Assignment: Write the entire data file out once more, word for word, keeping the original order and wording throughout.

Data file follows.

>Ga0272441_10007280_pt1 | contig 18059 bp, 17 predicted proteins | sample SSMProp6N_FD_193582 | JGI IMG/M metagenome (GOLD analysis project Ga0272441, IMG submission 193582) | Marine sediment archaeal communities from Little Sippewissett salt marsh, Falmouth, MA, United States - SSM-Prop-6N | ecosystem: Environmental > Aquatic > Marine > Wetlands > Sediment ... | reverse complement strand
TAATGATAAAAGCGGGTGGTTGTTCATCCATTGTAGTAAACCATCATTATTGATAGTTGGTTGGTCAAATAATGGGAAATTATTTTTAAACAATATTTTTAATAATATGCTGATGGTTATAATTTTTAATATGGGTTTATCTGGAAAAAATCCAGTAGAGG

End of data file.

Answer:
>Ga0272441_10007280_pt1 | contig 18059 bp, 17 predicted proteins | sample SSMProp6N_FD_193582 | JGI IMG/M metagenome (GOLD analysis project Ga0272441, IMG submission 193582) | Marine sediment archaeal communities from Little Sippewissett salt marsh, Falmouth, MA, United States - SSM-Prop-6N | ecosystem: Environmental > Aquatic > Marine > Wetlands > Sediment ... | reverse complement strand
TAATGATAAAAGCGGGTGGTTGTTCATCCATTGTAGTAAACCATCATTATTGATAGTTGGTTGGTCAAATAATGGGAAATTATTTTTAAACAATATTTTTAATAATATGCTGATGGTTATAATTTTTAATATGGGTTTATCTGGAAAAAATCCAGTAGAGG